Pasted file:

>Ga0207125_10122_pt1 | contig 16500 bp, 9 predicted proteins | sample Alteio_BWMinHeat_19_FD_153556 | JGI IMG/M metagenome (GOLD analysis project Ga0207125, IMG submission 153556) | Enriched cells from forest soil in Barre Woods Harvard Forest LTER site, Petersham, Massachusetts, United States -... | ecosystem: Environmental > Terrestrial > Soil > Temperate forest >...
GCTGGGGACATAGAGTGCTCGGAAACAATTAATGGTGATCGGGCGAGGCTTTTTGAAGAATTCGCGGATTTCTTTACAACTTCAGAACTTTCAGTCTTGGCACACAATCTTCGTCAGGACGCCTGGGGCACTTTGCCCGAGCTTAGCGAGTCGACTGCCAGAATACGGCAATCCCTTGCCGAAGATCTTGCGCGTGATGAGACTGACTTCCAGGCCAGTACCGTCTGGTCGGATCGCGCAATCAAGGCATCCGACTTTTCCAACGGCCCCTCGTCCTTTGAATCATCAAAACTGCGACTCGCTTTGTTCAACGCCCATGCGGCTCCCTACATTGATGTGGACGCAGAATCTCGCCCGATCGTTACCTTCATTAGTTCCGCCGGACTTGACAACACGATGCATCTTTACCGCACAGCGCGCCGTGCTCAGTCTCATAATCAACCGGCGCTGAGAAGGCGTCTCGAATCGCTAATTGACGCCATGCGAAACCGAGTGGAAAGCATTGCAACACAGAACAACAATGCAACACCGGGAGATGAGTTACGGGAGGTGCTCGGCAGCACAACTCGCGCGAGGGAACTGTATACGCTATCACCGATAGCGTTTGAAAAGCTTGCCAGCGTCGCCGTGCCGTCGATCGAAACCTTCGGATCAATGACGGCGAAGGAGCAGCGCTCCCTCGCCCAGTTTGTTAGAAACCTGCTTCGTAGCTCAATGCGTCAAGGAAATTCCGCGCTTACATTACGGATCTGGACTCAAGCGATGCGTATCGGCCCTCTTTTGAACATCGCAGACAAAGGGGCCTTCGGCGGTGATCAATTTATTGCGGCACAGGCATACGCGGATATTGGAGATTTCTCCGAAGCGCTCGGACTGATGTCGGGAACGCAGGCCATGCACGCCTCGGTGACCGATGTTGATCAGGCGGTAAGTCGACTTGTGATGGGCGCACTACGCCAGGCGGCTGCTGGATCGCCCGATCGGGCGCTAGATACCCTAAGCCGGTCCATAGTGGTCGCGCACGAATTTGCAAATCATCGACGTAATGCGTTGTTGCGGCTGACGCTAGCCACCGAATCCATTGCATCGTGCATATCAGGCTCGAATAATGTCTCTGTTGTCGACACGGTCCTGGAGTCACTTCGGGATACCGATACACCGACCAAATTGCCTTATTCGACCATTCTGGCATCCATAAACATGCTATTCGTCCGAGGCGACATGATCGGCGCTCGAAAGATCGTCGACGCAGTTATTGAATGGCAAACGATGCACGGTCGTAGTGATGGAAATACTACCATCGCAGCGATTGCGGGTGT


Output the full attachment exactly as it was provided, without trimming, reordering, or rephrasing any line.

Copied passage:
>Ga0207125_10122_pt1 | contig 16500 bp, 9 predicted proteins | sample Alteio_BWMinHeat_19_FD_153556 | JGI IMG/M metagenome (GOLD analysis project Ga0207125, IMG submission 153556) | Enriched cells from forest soil in Barre Woods Harvard Forest LTER site, Petersham, Massachusetts, United States -... | ecosystem: Environmental > Terrestrial > Soil > Temperate forest >...
GCTGGGGACATAGAGTGCTCGGAAACAATTAATGGTGATCGGGCGAGGCTTTTTGAAGAATTCGCGGATTTCTTTACAACTTCAGAACTTTCAGTCTTGGCACACAATCTTCGTCAGGACGCCTGGGGCACTTTGCCCGAGCTTAGCGAGTCGACTGCCAGAATACGGCAATCCCTTGCCGAAGATCTTGCGCGTGATGAGACTGACTTCCAGGCCAGTACCGTCTGGTCGGATCGCGCAATCAAGGCATCCGACTTTTCCAACGGCCCCTCGTCCTTTGAATCATCAAAACTGCGACTCGCTTTGTTCAACGCCCATGCGGCTCCCTACATTGATGTGGACGCAGAATCTCGCCCGATCGTTACCTTCATTAGTTCCGCCGGACTTGACAACACGATGCATCTTTACCGCACAGCGCGCCGTGCTCAGTCTCATAATCAACCGGCGCTGAGAAGGCGTCTCGAATCGCTAATTGACGCCATGCGAAACCGAGTGGAAAGCATTGCAACACAGAACAACAATGCAACACCGGGAGATGAGTTACGGGAGGTGCTCGGCAGCACAACTCGCGCGAGGGAACTGTATACGCTATCACCGATAGCGTTTGAAAAGCTTGCCAGCGTCGCCGTGCCGTCGATCGAAACCTTCGGATCAATGACGGCGAAGGAGCAGCGCTCCCTCGCCCAGTTTGTTAGAAACCTGCTTCGTAGCTCAATGCGTCAAGGAAATTCCGCGCTTACATTACGGATCTGGACTCAAGCGATGCGTATCGGCCCTCTTTTGAACATCGCAGACAAAGGGGCCTTCGGCGGTGATCAATTTATTGCGGCACAGGCATACGCGGATATTGGAGATTTCTCCGAAGCGCTCGGACTGATGTCGGGAACGCAGGCCATGCACGCCTCGGTGACCGATGTTGATCAGGCGGTAAGTCGACTTGTGATGGGCGCACTACGCCAGGCGGCTGCTGGATCGCCCGATCGGGCGCTAGATACCCTAAGCCGGTCCATAGTGGTCGCGCACGAATTTGCAAATCATCGACGTAATGCGTTGTTGCGGCTGACGCTAGCCACCGAATCCATTGCATCGTGCATATCAGGCTCGAATAATGTCTCTGTTGTCGACACGGTCCTGGAGTCACTTCGGGATACCGATACACCGACCAAATTGCCTTATTCGACCATTCTGGCATCCATAAACATGCTATTCGTCCGAGGCGACATGATCGGCGCTCGAAAGATCGTCGACGCAGTTATTGAATGGCAAACGATGCACGGTCGTAGTGATGGAAATACTACCATCGCAGCGATTGCGGGTGT